Teens supporting teens with their mental health and wellbeing.teen
If you have read my other blog post you know that I have suffered a lot with my mental health, what you read on my previous post was just a small snapshot of how I have suffered over the past few years. I wanted to dive a bit deeper and talk more about my psychotic episodes and how hearing voices affected my depression and anxiety the most.
In total, I used to hear three voices at a time, sometimes all at once or one after another. Either way, I was never left alone to listen to my own thoughts. I started to hear my first voice around a year into my mental health journey. At this point I had truly hit rock bottom, my anxiety was the worse it had been, my paranoia started to become a daily struggle and my depression had really started to make me feel the worst I had ever felt. I told my first therapist that I was hearing a voice in my head. If anyone has ever experienced this, you know that it is not like hearing yourself talk in your head, you genuinely believe that this voice is standing right behind you whispering into your ear. I was so sure that there was someone talking right behind me, I regularly turned around to see if anyone was standing there. Hearing this first voice did contribute to my paranoia, I was so certain that someone was trying to talk to me in order to kidnap me, hurt me and kill me.
The first voice I heard was a man, and he most of the time would tell me that people were after me. He told me that they had tapped into my phone and could see where I was planning to meet people, that people knew what bus stop I got on and off and were waiting for me. He continued to tell me that someone would break into the house to get me whilst I slept, which lead to me staying awake all night to make sure I could protect myself. I told my therapist at the time, and she referred me to another therapist team to review me. During this time, I gained another two voices. The second voice was a lady and she was the ‘nicest’ one out of all of them. She used to tell me to be careful of that person, do not cross the road there or get out the car because this will happen. When I heard her voice I felt a sense of calm because I was sure she was trying to protect me. The third voice I heard was a rabbit- he mainly used to tell me that no one would care if I killed myself, that my boyfriend at the time and my family have ‘more people in their life and they can handle it if you die’. He constantly told me I wasn’t good enough to be alive, and that I looked awful, fat and that people were constantly laughing and talking about me. Those are just a handful of things that the rabbit would say on a daily basis.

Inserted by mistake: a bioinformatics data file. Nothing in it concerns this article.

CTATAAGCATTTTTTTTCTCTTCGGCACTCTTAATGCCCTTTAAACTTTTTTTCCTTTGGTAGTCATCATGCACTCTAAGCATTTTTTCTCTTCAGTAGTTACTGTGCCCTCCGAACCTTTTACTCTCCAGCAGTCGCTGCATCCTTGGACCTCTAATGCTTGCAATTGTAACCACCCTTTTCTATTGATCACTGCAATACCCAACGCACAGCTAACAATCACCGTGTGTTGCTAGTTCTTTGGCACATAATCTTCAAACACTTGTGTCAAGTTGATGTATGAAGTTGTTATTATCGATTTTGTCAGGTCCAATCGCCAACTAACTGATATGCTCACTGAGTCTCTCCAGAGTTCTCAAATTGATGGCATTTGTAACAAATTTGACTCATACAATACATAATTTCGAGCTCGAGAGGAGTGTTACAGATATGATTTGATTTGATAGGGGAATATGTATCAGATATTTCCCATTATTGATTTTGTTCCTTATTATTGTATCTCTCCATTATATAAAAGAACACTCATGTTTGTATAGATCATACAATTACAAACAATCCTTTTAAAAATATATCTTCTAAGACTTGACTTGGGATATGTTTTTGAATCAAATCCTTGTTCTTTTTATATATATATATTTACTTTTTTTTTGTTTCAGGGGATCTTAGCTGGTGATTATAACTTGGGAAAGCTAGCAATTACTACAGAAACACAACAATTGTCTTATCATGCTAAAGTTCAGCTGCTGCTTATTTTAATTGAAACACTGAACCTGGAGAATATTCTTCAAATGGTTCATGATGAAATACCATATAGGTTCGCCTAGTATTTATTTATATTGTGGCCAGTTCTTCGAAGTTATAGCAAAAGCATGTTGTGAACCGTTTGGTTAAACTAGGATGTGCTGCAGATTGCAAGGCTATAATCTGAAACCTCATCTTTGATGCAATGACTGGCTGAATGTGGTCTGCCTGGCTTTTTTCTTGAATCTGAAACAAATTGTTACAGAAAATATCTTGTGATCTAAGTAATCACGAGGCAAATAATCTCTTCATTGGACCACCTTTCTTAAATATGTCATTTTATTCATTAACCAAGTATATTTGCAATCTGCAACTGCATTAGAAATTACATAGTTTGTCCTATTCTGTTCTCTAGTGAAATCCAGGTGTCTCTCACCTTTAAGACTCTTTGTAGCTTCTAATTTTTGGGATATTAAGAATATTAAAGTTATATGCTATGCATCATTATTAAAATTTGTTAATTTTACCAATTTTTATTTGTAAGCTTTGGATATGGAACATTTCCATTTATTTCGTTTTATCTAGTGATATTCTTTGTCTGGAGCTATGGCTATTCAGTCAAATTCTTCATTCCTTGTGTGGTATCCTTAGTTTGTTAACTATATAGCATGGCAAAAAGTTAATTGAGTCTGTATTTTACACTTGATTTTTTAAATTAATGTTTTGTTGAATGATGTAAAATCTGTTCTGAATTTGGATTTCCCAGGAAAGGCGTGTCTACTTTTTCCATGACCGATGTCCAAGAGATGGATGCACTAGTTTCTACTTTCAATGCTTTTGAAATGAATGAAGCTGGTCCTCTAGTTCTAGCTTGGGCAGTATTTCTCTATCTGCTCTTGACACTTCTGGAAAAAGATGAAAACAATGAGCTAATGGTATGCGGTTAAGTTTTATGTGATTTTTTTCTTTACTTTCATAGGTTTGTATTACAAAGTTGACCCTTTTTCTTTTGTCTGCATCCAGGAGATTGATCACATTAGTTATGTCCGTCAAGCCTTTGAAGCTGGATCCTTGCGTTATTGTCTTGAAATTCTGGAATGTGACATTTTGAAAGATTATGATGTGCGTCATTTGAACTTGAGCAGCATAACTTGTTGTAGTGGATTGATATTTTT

My anxiety was getting progressively worse. I was not going out at all and I was distancing myself dramatically and at this point my best friends only knew that I was suffering with anxiety- I had not told them the full extent of how I was suffering. My mum slept in my room for many nights in order to make me feel safe. I was not going to sixth form because I was so sure I was going to die on the way there. The rabbit would tell me to kill myself and then laugh straight after until all I used to do was cry.
I started to talk about the voices more with my new therapist which aggravated the voices even more, especially the rabbit. He started to continue to tell me that I should hurt my family and my friends, that it was okay if I stabbed them or attacked them. He would, on a regular basis, tell me my entire family were secretly planning to kill me, and I did not feel safe anywhere at all. Not even at college, my home or my own bedroom. At this point I had started to see this rabbit occasionally which is when my therapist at the time referred me to the Early Intervention team who deal with psychosis.
I used to be very narrow minded when it came to people saying they heard voices and automatically assumed that they were ‘crazy’. It is really important to know that no one who hears voices are crazy, hearing voices can be caused by a number of things, such as anxiety or depression and can be more serious in cases of schizophrenia. When I was referred to the Early Intervention team, I was put on anti-depressants and it was increased twice before it was able to make a full impact on helping me get rid of the voices.
There are a few things that have helped me cope with the voices and I still use to help with my anxiety. I listened to music on a regular basis to try and drown out the voices or to calm me down. I read a lot and frequently listened to ocean noises before going to sleep. My mum and dad were kind enough to buy me a fish tank, hoping that watching the fish would help to make me less anxious. If you know me, you know I am a huge fan of sea animals, so being able to watch my fish swim around the tank was a godsend. I know not everyone has a fish tank, but even if you have other pets, holding or stroking them has been proven to release stress and tension and can help with anxiety. Finally, I spoke about my feelings more and on my bad days would write all my feelings down on a piece of paper and then proceed to rip it up afterwards, as a metaphorical way of getting rid of it. Doing more things you love can help massively, whether that be sitting in silence, reading or having a bath.
At the time of writing this blog, I have not heard one of the voices for over three months, and while I do still get anxious and I have my bad days, I can handle them much better than before because I know I don’t have to worry about upsetting the rabbit, or having to hear that people want me dead. If you have or are hearing voices, it is important to know that they do not define who you are. They do not speak the truth.
You DO deserve to live, you DO deserve happiness and you ARE loved.
Colour Your World Teen Ambassador
Samaritans: Call 116 123 (24 hours a day, 7 days a week)